If the hotel built a dock, presumably the dumpsters, garbage cans, and recycling bins would also be moved to the new area. This action would vastly improve the quality of life for current and future residents. (Note: Even without building a dock, they could relocate everything related to garbage.)
There is a lot of online literature that discusses ways municipalities manage parking shortages and its evil twin, underutilized parking. In all instances, shared parking was part of management strategies. A solution to current and future parking shortages on Clay Street caused by Train Town customers lies in a promising opportunity for shared parking at Adele Harrison Middle School.
Train Town is situated close to Adele and within reasonable walking distance
Both are on the same side of Broadway, which would make walking safe for families
Adele’s parking lots are empty on holidays, weekends, Summer, Winter, and Spring school breaks, which is when Train Town attracts the most visitors
Train Town would pay a fee to the School District to use the lot
Train Town owner Robert Frank will have to come up with an alternative to using Clay Street as his overflow area because a residential parking permit program is inevitable, given that future residents of the Broadway housing development and their visitors will use both Clay and Broadway to park.
If there are Municipal Codes or other obstacles to using Adele’s lots, the City could clear them in much the same way it changed the definition of Mixed Use in the Broadway Corridor--one step at a time. City Code should explicitly allow shared parking by different users and owners, and amend the code to allow for flexibility in administering shared parking. Perhaps this would only apply to this one area with options to expand to other parts of town at a later point.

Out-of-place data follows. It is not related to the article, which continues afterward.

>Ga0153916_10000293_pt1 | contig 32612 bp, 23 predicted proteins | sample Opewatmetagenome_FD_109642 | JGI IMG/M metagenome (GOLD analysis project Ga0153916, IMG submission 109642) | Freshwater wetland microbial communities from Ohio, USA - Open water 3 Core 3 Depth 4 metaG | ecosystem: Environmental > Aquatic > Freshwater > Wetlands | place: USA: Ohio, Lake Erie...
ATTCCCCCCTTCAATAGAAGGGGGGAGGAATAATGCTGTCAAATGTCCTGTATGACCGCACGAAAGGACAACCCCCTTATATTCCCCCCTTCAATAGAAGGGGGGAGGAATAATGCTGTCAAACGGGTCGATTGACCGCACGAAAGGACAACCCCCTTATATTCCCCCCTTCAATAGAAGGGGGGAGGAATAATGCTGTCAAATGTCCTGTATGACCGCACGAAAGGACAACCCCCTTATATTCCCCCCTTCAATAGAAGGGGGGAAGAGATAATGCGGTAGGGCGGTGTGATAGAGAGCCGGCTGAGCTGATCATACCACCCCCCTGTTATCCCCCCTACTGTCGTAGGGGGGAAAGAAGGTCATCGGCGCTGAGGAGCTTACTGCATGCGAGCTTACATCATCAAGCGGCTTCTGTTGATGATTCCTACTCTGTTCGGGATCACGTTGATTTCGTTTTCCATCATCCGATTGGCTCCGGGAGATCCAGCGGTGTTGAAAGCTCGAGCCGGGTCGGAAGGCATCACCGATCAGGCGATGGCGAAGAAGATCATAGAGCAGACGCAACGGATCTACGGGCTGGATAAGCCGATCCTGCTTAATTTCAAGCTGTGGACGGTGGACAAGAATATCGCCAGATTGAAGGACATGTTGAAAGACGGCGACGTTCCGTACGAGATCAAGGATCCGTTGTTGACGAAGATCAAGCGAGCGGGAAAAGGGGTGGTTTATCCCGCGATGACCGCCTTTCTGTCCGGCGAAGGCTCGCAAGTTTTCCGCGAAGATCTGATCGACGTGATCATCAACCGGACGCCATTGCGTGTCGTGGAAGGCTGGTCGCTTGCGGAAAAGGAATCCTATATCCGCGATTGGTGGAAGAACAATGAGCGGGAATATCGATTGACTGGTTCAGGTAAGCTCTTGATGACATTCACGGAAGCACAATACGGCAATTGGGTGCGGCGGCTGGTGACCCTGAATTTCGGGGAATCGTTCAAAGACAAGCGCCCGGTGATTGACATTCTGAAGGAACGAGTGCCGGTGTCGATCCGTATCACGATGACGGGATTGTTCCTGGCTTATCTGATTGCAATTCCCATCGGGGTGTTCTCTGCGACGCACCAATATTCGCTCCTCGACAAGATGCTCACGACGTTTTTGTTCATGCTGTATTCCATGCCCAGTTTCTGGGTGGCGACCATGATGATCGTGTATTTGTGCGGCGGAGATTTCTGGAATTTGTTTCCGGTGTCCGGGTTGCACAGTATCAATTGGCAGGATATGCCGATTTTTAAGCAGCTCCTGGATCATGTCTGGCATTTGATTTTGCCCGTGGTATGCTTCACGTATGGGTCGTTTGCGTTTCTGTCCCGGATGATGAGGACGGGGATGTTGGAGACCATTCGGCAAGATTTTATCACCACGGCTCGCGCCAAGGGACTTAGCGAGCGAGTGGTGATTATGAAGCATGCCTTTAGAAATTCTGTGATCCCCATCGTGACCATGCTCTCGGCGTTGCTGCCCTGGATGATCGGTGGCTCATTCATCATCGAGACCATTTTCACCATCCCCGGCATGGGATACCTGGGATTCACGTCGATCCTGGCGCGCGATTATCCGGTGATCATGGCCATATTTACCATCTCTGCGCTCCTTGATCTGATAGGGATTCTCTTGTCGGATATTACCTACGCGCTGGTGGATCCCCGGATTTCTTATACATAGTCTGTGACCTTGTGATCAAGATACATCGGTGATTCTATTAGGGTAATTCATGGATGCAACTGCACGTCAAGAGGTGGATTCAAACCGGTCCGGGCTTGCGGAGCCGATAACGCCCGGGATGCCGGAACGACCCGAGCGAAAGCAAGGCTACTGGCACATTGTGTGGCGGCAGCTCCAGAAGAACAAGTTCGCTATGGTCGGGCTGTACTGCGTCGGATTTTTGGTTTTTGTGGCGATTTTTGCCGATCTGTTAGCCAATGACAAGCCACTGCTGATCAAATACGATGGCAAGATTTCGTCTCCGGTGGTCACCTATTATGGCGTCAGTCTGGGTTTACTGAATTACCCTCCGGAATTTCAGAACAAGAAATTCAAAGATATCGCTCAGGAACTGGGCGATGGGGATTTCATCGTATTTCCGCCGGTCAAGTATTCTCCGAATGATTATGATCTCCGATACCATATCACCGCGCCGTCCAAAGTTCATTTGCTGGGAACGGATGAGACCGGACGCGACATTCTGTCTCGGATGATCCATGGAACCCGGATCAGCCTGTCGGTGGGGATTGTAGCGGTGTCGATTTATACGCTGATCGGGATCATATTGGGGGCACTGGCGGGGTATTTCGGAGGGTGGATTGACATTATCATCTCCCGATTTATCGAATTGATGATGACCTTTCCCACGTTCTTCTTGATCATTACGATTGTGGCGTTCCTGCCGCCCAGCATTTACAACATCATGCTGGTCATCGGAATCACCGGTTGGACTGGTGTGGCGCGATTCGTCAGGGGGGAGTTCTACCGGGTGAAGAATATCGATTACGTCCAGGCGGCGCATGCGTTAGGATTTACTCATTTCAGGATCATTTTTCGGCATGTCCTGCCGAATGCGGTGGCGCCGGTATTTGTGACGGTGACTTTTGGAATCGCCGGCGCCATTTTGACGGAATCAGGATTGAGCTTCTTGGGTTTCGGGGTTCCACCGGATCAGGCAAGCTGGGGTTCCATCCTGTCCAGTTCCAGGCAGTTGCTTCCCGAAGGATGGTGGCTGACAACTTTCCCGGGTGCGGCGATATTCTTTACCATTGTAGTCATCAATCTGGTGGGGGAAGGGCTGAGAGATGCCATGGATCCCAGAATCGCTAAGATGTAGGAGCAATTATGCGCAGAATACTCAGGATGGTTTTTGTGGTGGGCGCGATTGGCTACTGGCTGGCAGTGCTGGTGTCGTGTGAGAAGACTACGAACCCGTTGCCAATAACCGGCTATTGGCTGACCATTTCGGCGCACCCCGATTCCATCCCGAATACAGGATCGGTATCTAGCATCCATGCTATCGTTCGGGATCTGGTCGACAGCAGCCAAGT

Adele’s lots are the best choice because of its location, but if obstacles to its use can’t be overcome, Kovak's lots might be an option. However, they are not nearly as attractive an option because 1) It’s unsafe for pedestrians to cross Broadway anywhere between Leveroni and Newcomb 2) Its business hours don’t correspond well with Train Town’s high seasons or its busiest days on holiday weekends, which are Friday, Saturday, and Sunday.
The Frank’s would be expected to pay Kovak's a fee for using the lots. Apparently, the City has no influence with the Frank’s, but Supervisor Susan Gorin might be able to help with this.
Steps for the City to take
Update City Code, if necessary
Approach the Sonoma Valley School District and the owners of Kovak's about participating in a one year shared parking pilot study
Create or update design guidelines for standardized sign design and placement policies for shared parking
Update the City’s website with an easy-to-find map and explanation of public parking options
Place standardized public parking signs at relevant locations
Note: It’s possible liability insurance and shared parking agreements would be needed.
When developing a plan to regulate Clay Street, all ideas should be on the table, including permit parking. There are many ways to set up this kind of parking and discussions are necessary to identify what’s appropriate for this location and within the context of all ideas presented in this document, along with other contributions that are offered in the future.
If a large event at the development’s community building is planned, they should have to notify the City at least 48 hours before the event and perhaps be required to request temporary parking permits. Management should also be responsible for notifying all neighbors.